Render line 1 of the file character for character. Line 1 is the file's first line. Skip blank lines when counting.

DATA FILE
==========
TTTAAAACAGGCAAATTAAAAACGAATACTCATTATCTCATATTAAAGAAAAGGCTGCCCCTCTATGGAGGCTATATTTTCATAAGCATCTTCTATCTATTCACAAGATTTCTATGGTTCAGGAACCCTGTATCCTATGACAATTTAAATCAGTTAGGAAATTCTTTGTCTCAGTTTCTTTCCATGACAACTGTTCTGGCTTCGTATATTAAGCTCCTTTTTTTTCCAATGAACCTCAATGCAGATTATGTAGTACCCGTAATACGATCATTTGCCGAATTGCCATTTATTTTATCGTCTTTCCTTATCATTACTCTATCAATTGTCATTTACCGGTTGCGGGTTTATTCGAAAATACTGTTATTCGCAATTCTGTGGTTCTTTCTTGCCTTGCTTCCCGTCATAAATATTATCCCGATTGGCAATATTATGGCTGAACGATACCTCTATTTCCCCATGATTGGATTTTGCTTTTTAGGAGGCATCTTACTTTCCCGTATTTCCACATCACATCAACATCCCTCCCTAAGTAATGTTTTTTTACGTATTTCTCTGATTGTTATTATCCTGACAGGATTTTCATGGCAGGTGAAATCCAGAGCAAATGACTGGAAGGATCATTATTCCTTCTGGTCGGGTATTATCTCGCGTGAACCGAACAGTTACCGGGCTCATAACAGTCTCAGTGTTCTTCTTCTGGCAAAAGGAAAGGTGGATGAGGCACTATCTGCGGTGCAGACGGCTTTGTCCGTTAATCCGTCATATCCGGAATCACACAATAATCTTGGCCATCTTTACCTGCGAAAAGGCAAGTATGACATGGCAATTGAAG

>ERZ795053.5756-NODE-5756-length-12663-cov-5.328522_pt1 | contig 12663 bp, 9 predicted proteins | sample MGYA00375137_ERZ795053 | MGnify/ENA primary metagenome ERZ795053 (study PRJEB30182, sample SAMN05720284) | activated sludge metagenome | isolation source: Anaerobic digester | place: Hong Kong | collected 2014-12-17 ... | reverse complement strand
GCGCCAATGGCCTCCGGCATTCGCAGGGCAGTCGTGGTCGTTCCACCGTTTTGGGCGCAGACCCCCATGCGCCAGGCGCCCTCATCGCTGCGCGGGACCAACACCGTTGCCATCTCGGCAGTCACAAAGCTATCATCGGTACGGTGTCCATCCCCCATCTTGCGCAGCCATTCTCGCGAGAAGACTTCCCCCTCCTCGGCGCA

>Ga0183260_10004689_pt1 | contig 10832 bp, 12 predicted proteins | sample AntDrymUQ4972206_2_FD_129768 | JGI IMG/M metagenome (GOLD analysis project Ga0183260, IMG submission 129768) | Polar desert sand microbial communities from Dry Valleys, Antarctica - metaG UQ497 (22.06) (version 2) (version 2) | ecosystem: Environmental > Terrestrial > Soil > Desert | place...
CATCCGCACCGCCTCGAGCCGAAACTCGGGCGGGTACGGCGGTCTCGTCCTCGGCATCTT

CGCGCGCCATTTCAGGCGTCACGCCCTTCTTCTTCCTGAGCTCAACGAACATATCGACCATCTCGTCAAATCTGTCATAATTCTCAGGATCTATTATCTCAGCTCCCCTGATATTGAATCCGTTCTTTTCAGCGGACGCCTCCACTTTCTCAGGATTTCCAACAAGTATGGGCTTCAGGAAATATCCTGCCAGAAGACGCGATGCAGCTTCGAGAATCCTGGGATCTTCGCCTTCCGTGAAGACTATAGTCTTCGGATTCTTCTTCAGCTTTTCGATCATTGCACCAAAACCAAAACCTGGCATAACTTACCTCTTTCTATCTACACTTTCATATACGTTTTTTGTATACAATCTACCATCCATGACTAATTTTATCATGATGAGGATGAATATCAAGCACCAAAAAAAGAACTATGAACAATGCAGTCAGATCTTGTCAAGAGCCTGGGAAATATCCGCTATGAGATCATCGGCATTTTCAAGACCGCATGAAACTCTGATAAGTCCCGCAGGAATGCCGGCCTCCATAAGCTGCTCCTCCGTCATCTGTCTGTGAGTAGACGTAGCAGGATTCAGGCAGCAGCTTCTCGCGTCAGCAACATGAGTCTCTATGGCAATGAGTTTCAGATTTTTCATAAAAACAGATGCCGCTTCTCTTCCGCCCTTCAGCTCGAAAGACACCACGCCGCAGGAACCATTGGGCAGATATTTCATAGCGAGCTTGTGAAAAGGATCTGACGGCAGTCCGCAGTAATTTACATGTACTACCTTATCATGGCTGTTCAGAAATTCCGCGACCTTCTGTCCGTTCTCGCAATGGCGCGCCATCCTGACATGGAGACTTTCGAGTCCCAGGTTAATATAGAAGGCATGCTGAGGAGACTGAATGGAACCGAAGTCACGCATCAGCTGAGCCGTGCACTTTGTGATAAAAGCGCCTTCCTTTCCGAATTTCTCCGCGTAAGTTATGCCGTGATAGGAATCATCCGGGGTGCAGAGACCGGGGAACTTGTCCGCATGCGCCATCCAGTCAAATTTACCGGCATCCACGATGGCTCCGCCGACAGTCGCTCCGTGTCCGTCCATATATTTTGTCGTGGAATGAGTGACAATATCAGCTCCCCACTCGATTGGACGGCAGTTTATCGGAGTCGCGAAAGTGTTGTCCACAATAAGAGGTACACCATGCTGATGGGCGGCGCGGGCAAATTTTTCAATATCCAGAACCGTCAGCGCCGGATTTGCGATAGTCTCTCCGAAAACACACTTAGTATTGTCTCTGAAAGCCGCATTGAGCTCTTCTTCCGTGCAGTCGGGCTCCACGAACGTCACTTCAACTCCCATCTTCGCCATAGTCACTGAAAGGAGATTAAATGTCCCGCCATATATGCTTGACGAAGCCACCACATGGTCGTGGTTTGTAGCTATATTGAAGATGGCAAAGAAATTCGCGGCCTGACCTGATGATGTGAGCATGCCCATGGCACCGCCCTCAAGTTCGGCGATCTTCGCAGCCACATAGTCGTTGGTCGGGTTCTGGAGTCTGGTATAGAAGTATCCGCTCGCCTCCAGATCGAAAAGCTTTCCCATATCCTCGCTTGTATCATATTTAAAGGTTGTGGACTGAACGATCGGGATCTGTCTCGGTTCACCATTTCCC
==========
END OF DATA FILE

TTTAAAACAGGCAAATTAAAAACGAATACTCATTATCTCATATTAAAGAAAAGGCTGCCCCTCTATGGAGGCTATATTTTCATAAGCATCTTCTATCTATTCACAAGATTTCTATGGTTCAGGAACCCTGTATCCTATGACAATTTAAATCAGTTAGGAAATTCTTTGTCTCAGTTTCTTTCCATGACAACTGTTCTGGCTTCGTATATTAAGCTCCTTTTTTTTCCAATGAACCTCAATGCAGATTATGTAGTACCCGTAATACGATCATTTGCCGAATTGCCATTTATTTTATCGTCTTTCCTTATCATTACTCTATCAATTGTCATTTACCGGTTGCGGGTTTATTCGAAAATACTGTTATTCGCAATTCTGTGGTTCTTTCTTGCCTTGCTTCCCGTCATAAATATTATCCCGATTGGCAATATTATGGCTGAACGATACCTCTATTTCCCCATGATTGGATTTTGCTTTTTAGGAGGCATCTTACTTTCCCGTATTTCCACATCACATCAACATCCCTCCCTAAGTAATGTTTTTTTACGTATTTCTCTGATTGTTATTATCCTGACAGGATTTTCATGGCAGGTGAAATCCAGAGCAAATGACTGGAAGGATCATTATTCCTTCTGGTCGGGTATTATCTCGCGTGAACCGAACAGTTACCGGGCTCATAACAGTCTCAGTGTTCTTCTTCTGGCAAAAGGAAAGGTGGATGAGGCACTATCTGCGGTGCAGACGGCTTTGTCCGTTAATCCGTCATATCCGGAATCACACAATAATCTTGGCCATCTTTACCTGCGAAAAGGCAAGTATGACATGGCAATTGAAG